4)Where is the particular hot spot for the hornbills, eagles, kingfishers and some of the rare migratory bird?

    5)Which part of Bidadari are richest in it wildlife?

    6)Can you name me the 59 migratory bird species found?

  5. YC

    Why not search the website using the word ‘Bidadari’ to obtain the information you need. There should be sufficient info in past postings to satisfy you.

  6. Firdaus Razak

    Hai, I just want to ask did anybody had an experience bring bird from oversea via MasKargo? Did the bird will stress at high altitude?

  7. Chung Wah

    Hi, I am new to bird photography! Could anyone advise a good pair of binoculars to get for this hobby?

  8. Geam Liang

    I ‘acquired’ a female Blue-crowned Hanging Parrot 5 days ago – was in a public place when the bird flew overhead hit the wall and dropped right in front of me dazed. I picked it up, it appeared unhurt but could not sustain it’s flight. I have since constructed a fairly large ‘cage’ for it, about 4ft x 2fx x 2ft and placed it there last night. I temporarily placed her in a normal bird cage until I had completed the build.
    From what I have read up, it’s a fruit, seed and insect feeder and also nectar, flower buds. It’s doing as well as it can on bananas, papaya, jack-fruit (didn’t touch the grape) and seeds (black and white sunflower and other smaller ones). It loves to bathe so I’ve gotten it a tray and from what I read it’s important to keep things clean as it easily succumbs to infection.
    Does anyone else have any useful experience and sharing on it’s upkeep? I suspect this bird is an escapee – as far as I can read up, it’s not common, if at all, found in Georgetown, Penang where I am. I’m also not optimistic that it can survive if I were to set it free – assuming it can sustain it’s flight and not go crashing down and if there were dogs/cats around that would be the end of it.
    I can attach some pictures but not sure how to do this…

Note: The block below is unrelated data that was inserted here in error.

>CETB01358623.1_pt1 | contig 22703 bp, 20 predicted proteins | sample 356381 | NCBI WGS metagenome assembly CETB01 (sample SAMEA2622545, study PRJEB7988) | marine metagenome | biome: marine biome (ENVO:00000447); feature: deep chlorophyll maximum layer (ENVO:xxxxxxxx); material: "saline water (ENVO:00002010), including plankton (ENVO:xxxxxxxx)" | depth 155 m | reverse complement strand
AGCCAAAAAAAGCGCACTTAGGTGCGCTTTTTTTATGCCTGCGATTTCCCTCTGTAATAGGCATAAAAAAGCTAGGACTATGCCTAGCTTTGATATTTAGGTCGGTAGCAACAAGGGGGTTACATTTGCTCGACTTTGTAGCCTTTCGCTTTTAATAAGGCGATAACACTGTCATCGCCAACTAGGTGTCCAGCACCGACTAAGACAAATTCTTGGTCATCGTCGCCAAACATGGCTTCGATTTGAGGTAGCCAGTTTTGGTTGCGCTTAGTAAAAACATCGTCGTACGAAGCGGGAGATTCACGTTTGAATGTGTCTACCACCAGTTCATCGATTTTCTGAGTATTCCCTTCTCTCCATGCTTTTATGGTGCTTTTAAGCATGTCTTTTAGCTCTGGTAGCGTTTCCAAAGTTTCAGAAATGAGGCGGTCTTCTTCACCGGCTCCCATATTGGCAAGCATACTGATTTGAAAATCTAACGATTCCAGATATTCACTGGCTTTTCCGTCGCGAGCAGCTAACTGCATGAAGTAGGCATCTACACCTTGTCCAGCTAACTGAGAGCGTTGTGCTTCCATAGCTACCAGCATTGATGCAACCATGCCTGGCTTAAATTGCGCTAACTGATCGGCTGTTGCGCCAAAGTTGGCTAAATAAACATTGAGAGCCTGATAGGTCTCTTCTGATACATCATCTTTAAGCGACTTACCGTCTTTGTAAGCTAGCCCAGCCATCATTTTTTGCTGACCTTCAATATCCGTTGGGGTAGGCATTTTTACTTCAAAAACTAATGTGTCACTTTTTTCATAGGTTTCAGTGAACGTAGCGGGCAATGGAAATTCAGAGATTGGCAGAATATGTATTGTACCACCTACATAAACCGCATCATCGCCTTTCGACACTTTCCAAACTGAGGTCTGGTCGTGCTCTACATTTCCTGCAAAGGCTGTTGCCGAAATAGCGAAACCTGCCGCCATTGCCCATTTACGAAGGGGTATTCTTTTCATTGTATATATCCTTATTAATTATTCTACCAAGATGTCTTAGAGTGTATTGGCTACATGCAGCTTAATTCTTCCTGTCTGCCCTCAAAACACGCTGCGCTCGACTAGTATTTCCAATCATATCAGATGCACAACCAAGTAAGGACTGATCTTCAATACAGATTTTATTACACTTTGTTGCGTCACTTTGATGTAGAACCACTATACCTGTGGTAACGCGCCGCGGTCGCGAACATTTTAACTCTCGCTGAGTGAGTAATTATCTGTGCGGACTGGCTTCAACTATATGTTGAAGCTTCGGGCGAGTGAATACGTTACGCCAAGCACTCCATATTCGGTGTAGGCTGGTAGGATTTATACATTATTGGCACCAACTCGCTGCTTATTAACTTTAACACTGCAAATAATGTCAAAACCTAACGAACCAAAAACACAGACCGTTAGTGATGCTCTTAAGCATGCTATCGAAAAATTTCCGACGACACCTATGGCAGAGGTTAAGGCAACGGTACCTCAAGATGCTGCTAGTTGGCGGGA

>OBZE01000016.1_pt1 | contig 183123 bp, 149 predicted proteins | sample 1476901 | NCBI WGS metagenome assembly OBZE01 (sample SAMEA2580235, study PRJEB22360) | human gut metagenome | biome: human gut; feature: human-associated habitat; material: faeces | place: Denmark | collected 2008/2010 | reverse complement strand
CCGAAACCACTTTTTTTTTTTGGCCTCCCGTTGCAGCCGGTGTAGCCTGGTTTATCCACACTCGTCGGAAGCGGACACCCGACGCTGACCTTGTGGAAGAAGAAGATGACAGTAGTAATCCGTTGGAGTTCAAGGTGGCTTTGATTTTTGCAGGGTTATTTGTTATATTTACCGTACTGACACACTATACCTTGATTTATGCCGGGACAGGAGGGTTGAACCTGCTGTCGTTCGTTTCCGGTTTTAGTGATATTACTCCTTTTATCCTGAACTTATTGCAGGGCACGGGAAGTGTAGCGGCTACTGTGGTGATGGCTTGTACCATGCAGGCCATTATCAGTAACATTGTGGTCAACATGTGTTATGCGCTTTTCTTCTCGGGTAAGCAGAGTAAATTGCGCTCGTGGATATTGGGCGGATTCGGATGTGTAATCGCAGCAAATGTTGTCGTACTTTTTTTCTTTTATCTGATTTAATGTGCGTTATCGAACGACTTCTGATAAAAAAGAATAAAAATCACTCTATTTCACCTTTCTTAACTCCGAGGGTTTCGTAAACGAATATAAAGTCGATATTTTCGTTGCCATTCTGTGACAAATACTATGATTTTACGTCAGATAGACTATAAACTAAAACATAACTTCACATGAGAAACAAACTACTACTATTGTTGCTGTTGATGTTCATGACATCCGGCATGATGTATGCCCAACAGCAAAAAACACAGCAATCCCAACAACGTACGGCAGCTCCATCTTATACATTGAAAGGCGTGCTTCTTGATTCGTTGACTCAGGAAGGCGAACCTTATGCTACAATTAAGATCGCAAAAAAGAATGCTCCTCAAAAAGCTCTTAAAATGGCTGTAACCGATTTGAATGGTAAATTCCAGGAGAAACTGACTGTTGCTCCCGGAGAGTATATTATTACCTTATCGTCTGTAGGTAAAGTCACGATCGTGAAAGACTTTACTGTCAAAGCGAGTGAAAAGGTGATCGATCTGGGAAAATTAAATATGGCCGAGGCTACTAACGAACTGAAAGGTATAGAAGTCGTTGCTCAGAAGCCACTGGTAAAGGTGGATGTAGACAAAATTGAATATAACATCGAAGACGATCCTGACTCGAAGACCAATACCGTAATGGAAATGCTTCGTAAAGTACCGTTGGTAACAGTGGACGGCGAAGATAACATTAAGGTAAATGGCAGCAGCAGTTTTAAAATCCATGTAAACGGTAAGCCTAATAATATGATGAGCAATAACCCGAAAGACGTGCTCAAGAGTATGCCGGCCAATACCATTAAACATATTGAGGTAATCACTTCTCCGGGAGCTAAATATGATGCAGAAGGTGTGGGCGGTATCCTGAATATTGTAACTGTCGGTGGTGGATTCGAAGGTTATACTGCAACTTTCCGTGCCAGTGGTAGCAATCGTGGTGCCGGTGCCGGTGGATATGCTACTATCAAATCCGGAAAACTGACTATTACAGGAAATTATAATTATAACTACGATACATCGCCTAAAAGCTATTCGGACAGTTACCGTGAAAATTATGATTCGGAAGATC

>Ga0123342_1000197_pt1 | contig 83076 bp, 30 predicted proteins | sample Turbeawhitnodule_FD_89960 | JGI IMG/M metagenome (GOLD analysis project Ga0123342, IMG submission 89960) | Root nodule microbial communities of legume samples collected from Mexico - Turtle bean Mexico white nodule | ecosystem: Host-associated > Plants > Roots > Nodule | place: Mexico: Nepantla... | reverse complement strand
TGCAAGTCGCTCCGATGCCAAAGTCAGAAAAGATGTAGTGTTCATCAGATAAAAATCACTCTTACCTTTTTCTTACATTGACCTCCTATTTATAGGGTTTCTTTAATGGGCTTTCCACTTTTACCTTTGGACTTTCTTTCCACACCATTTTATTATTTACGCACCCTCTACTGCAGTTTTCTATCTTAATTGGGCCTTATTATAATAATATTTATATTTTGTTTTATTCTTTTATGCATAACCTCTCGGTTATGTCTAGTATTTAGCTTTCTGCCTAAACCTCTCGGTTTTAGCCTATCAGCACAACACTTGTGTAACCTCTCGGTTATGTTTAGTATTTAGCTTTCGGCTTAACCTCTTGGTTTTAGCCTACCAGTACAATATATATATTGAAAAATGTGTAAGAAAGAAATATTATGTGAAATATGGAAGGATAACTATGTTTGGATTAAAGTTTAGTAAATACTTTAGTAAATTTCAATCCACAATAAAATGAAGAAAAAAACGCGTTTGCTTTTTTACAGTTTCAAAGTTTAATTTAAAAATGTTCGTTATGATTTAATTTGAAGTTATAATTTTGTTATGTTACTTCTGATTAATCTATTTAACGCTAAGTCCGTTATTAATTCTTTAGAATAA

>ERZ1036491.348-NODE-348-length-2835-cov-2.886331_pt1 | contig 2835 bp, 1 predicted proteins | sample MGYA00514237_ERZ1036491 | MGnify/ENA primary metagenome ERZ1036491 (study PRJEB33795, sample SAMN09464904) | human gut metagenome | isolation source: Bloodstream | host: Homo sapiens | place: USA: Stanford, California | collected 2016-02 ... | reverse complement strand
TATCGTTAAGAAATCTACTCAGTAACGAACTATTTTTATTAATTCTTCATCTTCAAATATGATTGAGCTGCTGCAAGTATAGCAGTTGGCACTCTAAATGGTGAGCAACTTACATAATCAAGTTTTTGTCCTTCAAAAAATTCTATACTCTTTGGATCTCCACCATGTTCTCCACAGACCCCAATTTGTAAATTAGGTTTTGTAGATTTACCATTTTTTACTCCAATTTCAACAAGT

9. Lee Chiu San

    The blue-crowned hanging parrot, even though very closely related to the lovebirds, is a nectar feeder. You would raise it the way you raise a lorikeet – which is a messy process. And because you are mixing batches of food for just one little bird, whereas I used to do it for about half a dozen pigeon-sized lorikeets each morning, I don’t know how you are going to get the portions down to manageable sizes. Anyway, here goes, with my recipe for feeding big lories. You can adjust the proportions down accordingly for your little bird.

    The staple diet would be a couple of slices of soft fruit (papaya, apple, grapes, even though I am surprised that you said the bird would not eat any) and a mixture of cooked rice sweetened with nectar mix.

    How to make nectar mix? Go to a pharmacy and get a can of food for invalids or infants. I use Complan, but I am sure any good baby formula would do. I usually make up enough to fill a beer mug, but there is no way you need that amount for a day’s feeding. If in doubt, make the mixture thinner, not thicker. Birds cannot digest baby formula that is too thick. If it is too thin, they simply have to consume more to get the required amount of energy. Then to this mug, add half a teaspoonful of rose syrup. Also stir in about a cup of cooked rice, well mashed up.

    In the case of your bird, I suggest that you pour this lot into an ice-cube tray, freeze the mixture, and defrost one cube to feed it each day.

    Now, you said that this bird eats sunflower seeds. This is most unusual for a blue-crowned hanging parrot. Are you sure that this is actually the species you have? Could it be possible that you have actually got a pet lovebird that escaped? There are so many different artificially-created breeds of lovebirds in so many colours that you might have been mistaken.

    If you actually have a lovebird, feeding is much simpler. Just go to the nearest pet shop, buy a packet of budgerigar or cockatiel seed of a reputable international brand, and offer it to the bird. You can supplement this with a couple of slices of fruit each day, and that will be all. Plus of course fresh water and a piece of cuttlefish bone to nibble on.

  10. Lee Chiu San

    About nectar feeding birds. I forgot to add that feeding nectar is messy, and it goes rancid very quickly in our tropical weather. Feeding containers have to be removed and thoroughly cleaned at the end of each day. The birds also splatter the mixture and wipe their beaks on perches and the bars of the cage. All my lories and lorikeets used to be housed in outdoor aviaries which were hosed down daily.